• Hardware purchased or used for storage must be tracked down to individual disks via the UQ asset management system where possible (with HDD serial numbers recorded where possible). Loss of hardware due to theft or misplacement must be detected quickly and reported to appropriate person up chain of command.
  • Regular reviews of access control policy (e.g. file system permissions, role/group membership) must be carried out by the Information Steward, looking for outdated or incorrect policy.
  • Local copies of data must not be made to portable devices. Data must remain on UQ managed endpoints on the UQ secured networks.
  • Systems must support audit trail features, must have these enabled, and must be monitored for unusual activity. Audit trails should be stored separately in a tamper-proof fashion for a minimum retention period.
  • User authorisation for data access and modification must require multiple ‘factors’ (e.g. something you know, such as a password, and something you have, such as a device).
  • Detection and monitoring must be in place for phishing or credential compromise of users with data access.
  • External providers storing data on UQ’s behalf must be required either by contract or local law to inform UQ promptly if a breach is detected. Also refer to the Application Security Standard.
  • Procurement and tender processes must evaluate controls and mitigations implemented by external providers to ensure their equivalence to the minimum requirements set out in this procedure and relevant standards. Including these requirements in any formal contract should be strongly considered.
  • Systems must be designed to minimise the likelihood and impact of ‘horizontal movement’ between systems, or between system components.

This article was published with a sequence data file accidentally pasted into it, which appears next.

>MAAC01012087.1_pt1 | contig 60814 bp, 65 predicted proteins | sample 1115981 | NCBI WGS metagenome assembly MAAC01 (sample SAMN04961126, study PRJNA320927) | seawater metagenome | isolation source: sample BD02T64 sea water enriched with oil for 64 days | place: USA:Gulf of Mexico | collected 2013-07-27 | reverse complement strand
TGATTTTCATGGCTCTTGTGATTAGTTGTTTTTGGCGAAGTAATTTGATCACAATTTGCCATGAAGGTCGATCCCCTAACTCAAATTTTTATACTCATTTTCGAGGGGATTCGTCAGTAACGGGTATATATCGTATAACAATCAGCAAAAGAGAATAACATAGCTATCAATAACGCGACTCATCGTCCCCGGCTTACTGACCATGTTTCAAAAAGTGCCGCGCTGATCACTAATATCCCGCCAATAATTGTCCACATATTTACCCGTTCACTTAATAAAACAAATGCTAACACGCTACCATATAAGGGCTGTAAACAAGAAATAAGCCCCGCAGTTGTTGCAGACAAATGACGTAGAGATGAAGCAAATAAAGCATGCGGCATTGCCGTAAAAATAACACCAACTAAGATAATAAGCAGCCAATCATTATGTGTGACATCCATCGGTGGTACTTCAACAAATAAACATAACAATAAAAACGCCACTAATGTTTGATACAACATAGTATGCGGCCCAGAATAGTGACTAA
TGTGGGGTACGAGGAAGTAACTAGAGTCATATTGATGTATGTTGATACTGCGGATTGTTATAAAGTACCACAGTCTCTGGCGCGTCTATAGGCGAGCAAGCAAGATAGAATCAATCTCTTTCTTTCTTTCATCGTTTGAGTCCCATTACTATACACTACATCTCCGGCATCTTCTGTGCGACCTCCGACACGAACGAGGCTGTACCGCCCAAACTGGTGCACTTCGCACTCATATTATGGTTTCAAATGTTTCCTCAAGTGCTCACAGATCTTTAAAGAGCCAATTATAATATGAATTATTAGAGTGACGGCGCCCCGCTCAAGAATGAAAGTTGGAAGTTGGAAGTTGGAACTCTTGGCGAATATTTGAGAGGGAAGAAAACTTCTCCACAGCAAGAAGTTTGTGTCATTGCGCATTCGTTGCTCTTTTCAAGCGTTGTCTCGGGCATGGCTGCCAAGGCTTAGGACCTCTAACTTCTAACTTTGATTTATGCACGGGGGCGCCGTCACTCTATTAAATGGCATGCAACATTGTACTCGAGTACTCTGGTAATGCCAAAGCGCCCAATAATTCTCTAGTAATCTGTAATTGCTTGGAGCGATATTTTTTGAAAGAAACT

• System components which communicate over a network connection internally must treat that traffic as though it contains data at the same classification level as the highest stored within that system (and therefore must implement appropriate controls and mitigations for data transmission such as authentication, TLS etc.).
  • Suggested controls include firewalls, WAF, IDS, strict ACLs etc. Designs involving a large internal trust domain (e.g. a trusted management VLAN) must be avoided.
  • The University should solicit legal advice on the obligations of data storage providers prior to signing contracts. Refer to the ICT Procurement Framework.
  • Systems must implement mechanisms to automatically detect and mitigate bulk exfiltration of data (e.g. rate limits, network traffic monitoring).
  • Regular penetration testing of systems must be carried out and all findings acted upon.
  • Regular reviews of vendor contracts to evaluate their ongoing compliance with this procedure and future versions of it must be carried out.
  • Systems must not place credentials or authorisation tokens in log files or audit records.
PROTECTED
  • Systems must support encryption at rest, and it must be enabled and used.
    • Keys for encryption must not be kept solely with the disks in the same system; at least part of the key must be stored outside the physical chassis.